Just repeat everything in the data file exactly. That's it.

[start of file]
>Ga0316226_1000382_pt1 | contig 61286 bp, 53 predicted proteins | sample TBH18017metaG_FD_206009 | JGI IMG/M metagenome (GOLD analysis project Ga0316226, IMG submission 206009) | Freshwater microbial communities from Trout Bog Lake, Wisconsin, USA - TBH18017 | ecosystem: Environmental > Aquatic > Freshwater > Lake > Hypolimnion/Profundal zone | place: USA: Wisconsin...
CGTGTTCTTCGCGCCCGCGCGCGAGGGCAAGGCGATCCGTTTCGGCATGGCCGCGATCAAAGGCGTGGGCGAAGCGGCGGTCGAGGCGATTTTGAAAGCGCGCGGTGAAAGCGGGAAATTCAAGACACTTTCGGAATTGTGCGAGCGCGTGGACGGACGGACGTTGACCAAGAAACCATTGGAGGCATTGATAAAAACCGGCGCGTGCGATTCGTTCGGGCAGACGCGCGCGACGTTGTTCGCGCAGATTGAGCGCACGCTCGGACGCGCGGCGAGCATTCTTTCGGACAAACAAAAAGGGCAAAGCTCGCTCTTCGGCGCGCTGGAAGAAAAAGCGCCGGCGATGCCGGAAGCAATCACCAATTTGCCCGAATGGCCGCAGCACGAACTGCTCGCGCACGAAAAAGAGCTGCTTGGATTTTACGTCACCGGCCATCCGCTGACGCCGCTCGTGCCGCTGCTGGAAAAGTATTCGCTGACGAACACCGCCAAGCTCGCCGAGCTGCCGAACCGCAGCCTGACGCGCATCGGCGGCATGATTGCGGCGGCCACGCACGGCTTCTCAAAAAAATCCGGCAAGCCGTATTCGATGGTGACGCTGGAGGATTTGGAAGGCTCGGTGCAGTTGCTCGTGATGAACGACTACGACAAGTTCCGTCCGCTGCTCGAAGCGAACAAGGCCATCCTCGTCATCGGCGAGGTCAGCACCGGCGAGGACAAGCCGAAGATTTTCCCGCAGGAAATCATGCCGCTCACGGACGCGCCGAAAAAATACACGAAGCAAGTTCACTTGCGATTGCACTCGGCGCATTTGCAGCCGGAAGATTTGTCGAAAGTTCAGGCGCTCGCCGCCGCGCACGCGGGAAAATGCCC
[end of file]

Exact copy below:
>Ga0316226_1000382_pt1 | contig 61286 bp, 53 predicted proteins | sample TBH18017metaG_FD_206009 | JGI IMG/M metagenome (GOLD analysis project Ga0316226, IMG submission 206009) | Freshwater microbial communities from Trout Bog Lake, Wisconsin, USA - TBH18017 | ecosystem: Environmental > Aquatic > Freshwater > Lake > Hypolimnion/Profundal zone | place: USA: Wisconsin...
CGTGTTCTTCGCGCCCGCGCGCGAGGGCAAGGCGATCCGTTTCGGCATGGCCGCGATCAAAGGCGTGGGCGAAGCGGCGGTCGAGGCGATTTTGAAAGCGCGCGGTGAAAGCGGGAAATTCAAGACACTTTCGGAATTGTGCGAGCGCGTGGACGGACGGACGTTGACCAAGAAACCATTGGAGGCATTGATAAAAACCGGCGCGTGCGATTCGTTCGGGCAGACGCGCGCGACGTTGTTCGCGCAGATTGAGCGCACGCTCGGACGCGCGGCGAGCATTCTTTCGGACAAACAAAAAGGGCAAAGCTCGCTCTTCGGCGCGCTGGAAGAAAAAGCGCCGGCGATGCCGGAAGCAATCACCAATTTGCCCGAATGGCCGCAGCACGAACTGCTCGCGCACGAAAAAGAGCTGCTTGGATTTTACGTCACCGGCCATCCGCTGACGCCGCTCGTGCCGCTGCTGGAAAAGTATTCGCTGACGAACACCGCCAAGCTCGCCGAGCTGCCGAACCGCAGCCTGACGCGCATCGGCGGCATGATTGCGGCGGCCACGCACGGCTTCTCAAAAAAATCCGGCAAGCCGTATTCGATGGTGACGCTGGAGGATTTGGAAGGCTCGGTGCAGTTGCTCGTGATGAACGACTACGACAAGTTCCGTCCGCTGCTCGAAGCGAACAAGGCCATCCTCGTCATCGGCGAGGTCAGCACCGGCGAGGACAAGCCGAAGATTTTCCCGCAGGAAATCATGCCGCTCACGGACGCGCCGAAAAAATACACGAAGCAAGTTCACTTGCGATTGCACTCGGCGCATTTGCAGCCGGAAGATTTGTCGAAAGTTCAGGCGCTCGCCGCCGCGCACGCGGGAAAATGCCC